Now you have to make yourself member of the vboxusers group. Go to the Users and Groups Settings in your Control Panel and hit Manage Groups. Scroll down to the vboxusers group and hit Properties. Check the box next to your username and click OK.
Last but not least you have to enable USB for the virtual machine. Close it if it is running and enter the Settings window. On the left panel, select USB. Check Enable USB Controller as well as Enable USB 2.0 (EHCI) Controller. Then click the button with the small green plus-symbol and add the USB device you need:
If you run the machine a USB symbol will indicate that USB is enabled and a device is running on virtual machine:
wrote by Rafael Marangoni, from BR Link team.
By default, the ssh login is disabled on VMware ESXi, in opposite way what it happens on VMware ESX Server.
But, there’s a way to enable SSH Login.
After the system is installed, go to the console screen and type:
ALT + F1
After that, a Black screen will appear (be calm, that is normal), then type:
Next, the Server will prompt for root password. Then you type the root password.
Afterwards, you’ll have shell access. We need to edit the following file:
Uncomment the line that starts with “SSH”. Save the file (it’s a normal vi, ZZ will do that for you).
Now reboot the server:
After it reboots, you should login with SSH on port TCP/22, and user root.
If you get the error “/dev/zero: No space left on device” in the apache error.log on a OpenVZ virtual machine, then the shared memory size in the xcache.ini is too high or the xcache.mm_path is set wrong.
Edit the file /etc/php5/conf.d/xcache.ini
and check the mm_path. On a OpenVZ virtual machine it should be set to “/tmp/xcache” as /dev/zero might not work correctly in a virtual machine:
xcache.mmap_path = “/tmp/xcache”
Then restart apache2:
and check if the error has been resolved.
If the roor still occurs after some time, you will have to reduce the xcache.size.
Edite the xcache.ini file:
and set xcache.size to e.g. 8 MB
xcache.size = 8M
Then restart apache2:
The /tmp and /dev/shm directories of a OpenVZ virtual machine shall be mounted without suid and exec permissions. To achieve this, create a a shell script on the host server for every virtual machine which contains the commands to remount the directories. This script will be started automatically by openvz when the VM is started.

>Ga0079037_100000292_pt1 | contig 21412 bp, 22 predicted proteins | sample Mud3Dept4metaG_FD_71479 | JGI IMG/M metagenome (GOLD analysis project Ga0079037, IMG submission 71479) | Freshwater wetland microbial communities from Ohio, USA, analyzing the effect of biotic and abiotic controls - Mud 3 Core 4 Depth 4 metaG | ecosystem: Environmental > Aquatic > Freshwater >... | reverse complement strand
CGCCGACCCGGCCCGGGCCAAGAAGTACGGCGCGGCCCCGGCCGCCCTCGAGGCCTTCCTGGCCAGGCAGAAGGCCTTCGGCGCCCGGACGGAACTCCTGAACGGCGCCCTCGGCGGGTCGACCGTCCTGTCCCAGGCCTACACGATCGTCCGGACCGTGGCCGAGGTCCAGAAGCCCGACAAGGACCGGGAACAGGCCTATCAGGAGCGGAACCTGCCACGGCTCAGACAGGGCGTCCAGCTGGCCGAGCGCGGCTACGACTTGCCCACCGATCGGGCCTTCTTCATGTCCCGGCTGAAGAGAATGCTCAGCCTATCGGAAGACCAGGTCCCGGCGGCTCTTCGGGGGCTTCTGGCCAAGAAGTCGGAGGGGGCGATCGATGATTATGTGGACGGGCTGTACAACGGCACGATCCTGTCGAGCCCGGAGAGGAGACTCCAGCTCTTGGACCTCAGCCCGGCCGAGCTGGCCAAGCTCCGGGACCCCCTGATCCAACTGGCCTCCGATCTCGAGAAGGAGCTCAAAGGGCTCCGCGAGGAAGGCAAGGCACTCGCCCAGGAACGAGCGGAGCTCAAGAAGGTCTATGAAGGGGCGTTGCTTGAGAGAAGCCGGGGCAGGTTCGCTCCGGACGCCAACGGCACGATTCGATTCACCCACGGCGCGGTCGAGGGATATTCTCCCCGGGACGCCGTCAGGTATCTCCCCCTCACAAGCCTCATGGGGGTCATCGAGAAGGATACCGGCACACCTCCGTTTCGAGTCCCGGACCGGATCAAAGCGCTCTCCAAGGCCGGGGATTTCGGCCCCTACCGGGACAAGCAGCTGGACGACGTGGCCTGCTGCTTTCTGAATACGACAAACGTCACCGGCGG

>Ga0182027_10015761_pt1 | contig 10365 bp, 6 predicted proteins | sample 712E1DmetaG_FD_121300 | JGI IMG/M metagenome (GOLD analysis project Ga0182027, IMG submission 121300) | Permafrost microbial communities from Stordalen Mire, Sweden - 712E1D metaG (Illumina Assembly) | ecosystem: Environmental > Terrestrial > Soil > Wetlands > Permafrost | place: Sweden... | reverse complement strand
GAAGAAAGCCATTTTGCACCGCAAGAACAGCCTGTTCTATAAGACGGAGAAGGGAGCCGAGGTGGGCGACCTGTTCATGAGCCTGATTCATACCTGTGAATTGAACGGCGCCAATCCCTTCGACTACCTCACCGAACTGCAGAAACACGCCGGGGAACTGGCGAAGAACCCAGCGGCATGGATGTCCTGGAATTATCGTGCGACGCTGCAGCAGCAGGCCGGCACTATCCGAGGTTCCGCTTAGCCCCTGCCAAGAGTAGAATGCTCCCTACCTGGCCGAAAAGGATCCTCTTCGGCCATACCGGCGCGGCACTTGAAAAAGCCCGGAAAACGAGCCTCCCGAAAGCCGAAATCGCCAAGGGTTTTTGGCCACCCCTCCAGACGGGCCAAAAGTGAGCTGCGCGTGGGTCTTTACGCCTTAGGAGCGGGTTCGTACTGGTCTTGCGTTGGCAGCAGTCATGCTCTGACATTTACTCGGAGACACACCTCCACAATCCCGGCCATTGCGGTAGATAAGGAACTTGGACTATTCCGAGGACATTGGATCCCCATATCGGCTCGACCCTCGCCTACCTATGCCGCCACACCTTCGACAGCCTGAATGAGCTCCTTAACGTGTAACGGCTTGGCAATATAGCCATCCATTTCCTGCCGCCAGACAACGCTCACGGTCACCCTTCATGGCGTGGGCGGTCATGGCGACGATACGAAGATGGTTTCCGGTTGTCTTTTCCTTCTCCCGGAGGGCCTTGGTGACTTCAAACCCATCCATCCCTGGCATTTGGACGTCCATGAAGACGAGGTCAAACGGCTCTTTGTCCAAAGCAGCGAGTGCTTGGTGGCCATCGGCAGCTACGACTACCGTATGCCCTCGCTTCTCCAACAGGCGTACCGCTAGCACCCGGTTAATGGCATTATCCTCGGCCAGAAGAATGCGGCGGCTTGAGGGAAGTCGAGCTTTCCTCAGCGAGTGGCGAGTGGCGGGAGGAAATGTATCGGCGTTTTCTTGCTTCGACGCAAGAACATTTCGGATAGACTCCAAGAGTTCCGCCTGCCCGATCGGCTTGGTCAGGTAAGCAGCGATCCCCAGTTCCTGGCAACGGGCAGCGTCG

I will use VPSID as placeholder for the ID of the virtual machine in the commands and the script. Replace VPSID with the id of the virtual machine that you want to create the script for, e.g. replace VPSID with 101.
Create the script:
and insert the following lines:
mount -n –bind -onosuid,noexec /vz/vps/VPSID/tmp /vz/root/VPSID/tmp
mount -n –bind -onosuid,noexec /vz/vps/VPSID/shm /vz/root/VPSID/dev/shm
now make the sscript executable:
chmod 700 /etc/vz/conf/VPSID.mount
Vzdump is a perl script that makes live backups of OpenVZ virtual machines very easy. The following steps are for Debian Linux but vzdump can be used on all other linux distributions. Only the installation may vary.
Download and install vzdump from http://download.openvz.org/contrib/utils/vzdump/
dpkg -i vzdump_1.1-2_all.deb
Create the backup directory
Create a backup of all virtual machines as compressed (tar.gz) archive and send a email report to the root user when finished.
vzdump –dumpdir /home/backup –suspend –compress –mailto root –all
vzdump can also be used to restore a backup. Example: restore the backup of the virtual machine 101:
vzdump –restore /home/backup/vzdump-101.tgz 101
To restore the backup to a different virtual machine, you can specify a differnt target ID. E.g. restore the backup of vm 101 to the virtual machine with the ID 500:
vzdump –restore /home/backup/vzdump-101.tgz 500